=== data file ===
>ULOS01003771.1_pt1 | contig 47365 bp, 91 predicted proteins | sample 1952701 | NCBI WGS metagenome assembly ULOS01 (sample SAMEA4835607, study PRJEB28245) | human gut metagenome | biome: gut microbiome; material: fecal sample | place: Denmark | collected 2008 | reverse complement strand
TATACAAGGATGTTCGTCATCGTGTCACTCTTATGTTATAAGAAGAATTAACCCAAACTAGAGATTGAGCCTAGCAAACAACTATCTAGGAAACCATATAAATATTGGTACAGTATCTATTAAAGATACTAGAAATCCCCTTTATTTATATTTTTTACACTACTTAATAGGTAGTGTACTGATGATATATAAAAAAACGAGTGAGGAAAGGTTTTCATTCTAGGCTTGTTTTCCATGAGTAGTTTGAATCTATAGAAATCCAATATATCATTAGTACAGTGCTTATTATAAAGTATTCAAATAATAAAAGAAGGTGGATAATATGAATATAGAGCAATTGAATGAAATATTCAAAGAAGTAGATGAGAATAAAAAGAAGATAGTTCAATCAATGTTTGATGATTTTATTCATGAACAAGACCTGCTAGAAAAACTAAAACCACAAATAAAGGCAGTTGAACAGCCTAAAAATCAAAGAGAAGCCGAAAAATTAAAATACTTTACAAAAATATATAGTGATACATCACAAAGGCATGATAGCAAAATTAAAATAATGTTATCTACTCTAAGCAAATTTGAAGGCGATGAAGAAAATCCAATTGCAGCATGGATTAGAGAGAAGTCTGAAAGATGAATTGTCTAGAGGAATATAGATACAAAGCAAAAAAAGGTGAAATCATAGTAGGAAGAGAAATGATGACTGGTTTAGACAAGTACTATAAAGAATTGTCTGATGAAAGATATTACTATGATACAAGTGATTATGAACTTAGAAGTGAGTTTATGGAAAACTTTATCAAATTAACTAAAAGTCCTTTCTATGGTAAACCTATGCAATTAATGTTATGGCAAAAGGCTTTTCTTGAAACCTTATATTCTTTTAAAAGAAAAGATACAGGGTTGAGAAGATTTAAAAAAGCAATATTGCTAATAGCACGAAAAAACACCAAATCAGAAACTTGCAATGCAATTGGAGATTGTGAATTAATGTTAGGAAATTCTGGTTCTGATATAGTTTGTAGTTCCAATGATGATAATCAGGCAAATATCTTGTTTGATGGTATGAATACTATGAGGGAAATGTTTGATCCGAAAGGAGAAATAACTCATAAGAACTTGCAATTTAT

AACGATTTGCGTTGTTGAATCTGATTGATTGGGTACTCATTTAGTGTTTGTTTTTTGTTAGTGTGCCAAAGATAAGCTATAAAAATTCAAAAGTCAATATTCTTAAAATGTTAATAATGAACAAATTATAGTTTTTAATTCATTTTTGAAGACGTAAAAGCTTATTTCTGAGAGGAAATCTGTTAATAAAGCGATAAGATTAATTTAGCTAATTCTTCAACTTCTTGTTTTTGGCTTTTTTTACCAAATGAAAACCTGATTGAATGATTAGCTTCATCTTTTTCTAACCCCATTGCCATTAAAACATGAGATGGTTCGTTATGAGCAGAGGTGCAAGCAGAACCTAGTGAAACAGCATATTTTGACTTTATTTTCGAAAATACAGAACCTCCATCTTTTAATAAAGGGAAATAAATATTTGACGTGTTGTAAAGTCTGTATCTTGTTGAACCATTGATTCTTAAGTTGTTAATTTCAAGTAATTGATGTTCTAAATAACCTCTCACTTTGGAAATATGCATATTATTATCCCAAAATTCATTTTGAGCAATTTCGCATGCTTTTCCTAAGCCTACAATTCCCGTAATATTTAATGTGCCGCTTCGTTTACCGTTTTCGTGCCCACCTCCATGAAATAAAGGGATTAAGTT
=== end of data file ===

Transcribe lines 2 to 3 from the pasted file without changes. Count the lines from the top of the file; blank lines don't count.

TATACAAGGATGTTCGTCATCGTGTCACTCTTATGTTATAAGAAGAATTAACCCAAACTAGAGATTGAGCCTAGCAAACAACTATCTAGGAAACCATATAAATATTGGTACAGTATCTATTAAAGATACTAGAAATCCCCTTTATTTATATTTTTTACACTACTTAATAGGTAGTGTACTGATGATATATAAAAAAACGAGTGAGGAAAGGTTTTCATTCTAGGCTTGTTTTCCATGAGTAGTTTGAATCTATAGAAATCCAATATATCATTAGTACAGTGCTTATTATAAAGTATTCAAATAATAAAAGAAGGTGGATAATATGAATATAGAGCAATTGAATGAAATATTCAAAGAAGTAGATGAGAATAAAAAGAAGATAGTTCAATCAATGTTTGATGATTTTATTCATGAACAAGACCTGCTAGAAAAACTAAAACCACAAATAAAGGCAGTTGAACAGCCTAAAAATCAAAGAGAAGCCGAAAAATTAAAATACTTTACAAAAATATATAGTGATACATCACAAAGGCATGATAGCAAAATTAAAATAATGTTATCTACTCTAAGCAAATTTGAAGGCGATGAAGAAAATCCAATTGCAGCATGGATTAGAGAGAAGTCTGAAAGATGAATTGTCTAGAGGAATATAGATACAAAGCAAAAAAAGGTGAAATCATAGTAGGAAGAGAAATGATGACTGGTTTAGACAAGTACTATAAAGAATTGTCTGATGAAAGATATTACTATGATACAAGTGATTATGAACTTAGAAGTGAGTTTATGGAAAACTTTATCAAATTAACTAAAAGTCCTTTCTATGGTAAACCTATGCAATTAATGTTATGGCAAAAGGCTTTTCTTGAAACCTTATATTCTTTTAAAAGAAAAGATACAGGGTTGAGAAGATTTAAAAAAGCAATATTGCTAATAGCACGAAAAAACACCAAATCAGAAACTTGCAATGCAATTGGAGATTGTGAATTAATGTTAGGAAATTCTGGTTCTGATATAGTTTGTAGTTCCAATGATGATAATCAGGCAAATATCTTGTTTGATGGTATGAATACTATGAGGGAAATGTTTGATCCGAAAGGAGAAATAACTCATAAGAACTTGCAATTTAT

AACGATTTGCGTTGTTGAATCTGATTGATTGGGTACTCATTTAGTGTTTGTTTTTTGTTAGTGTGCCAAAGATAAGCTATAAAAATTCAAAAGTCAATATTCTTAAAATGTTAATAATGAACAAATTATAGTTTTTAATTCATTTTTGAAGACGTAAAAGCTTATTTCTGAGAGGAAATCTGTTAATAAAGCGATAAGATTAATTTAGCTAATTCTTCAACTTCTTGTTTTTGGCTTTTTTTACCAAATGAAAACCTGATTGAATGATTAGCTTCATCTTTTTCTAACCCCATTGCCATTAAAACATGAGATGGTTCGTTATGAGCAGAGGTGCAAGCAGAACCTAGTGAAACAGCATATTTTGACTTTATTTTCGAAAATACAGAACCTCCATCTTTTAATAAAGGGAAATAAATATTTGACGTGTTGTAAAGTCTGTATCTTGTTGAACCATTGATTCTTAAGTTGTTAATTTCAAGTAATTGATGTTCTAAATAACCTCTCACTTTGGAAATATGCATATTATTATCCCAAAATTCATTTTGAGCAATTTCGCATGCTTTTCCTAAGCCTACAATTCCCGTAATATTTAATGTGCCGCTTCGTTTACCGTTTTCGTGCCCACCTCCATGAAATAAAGGGATTAAGTT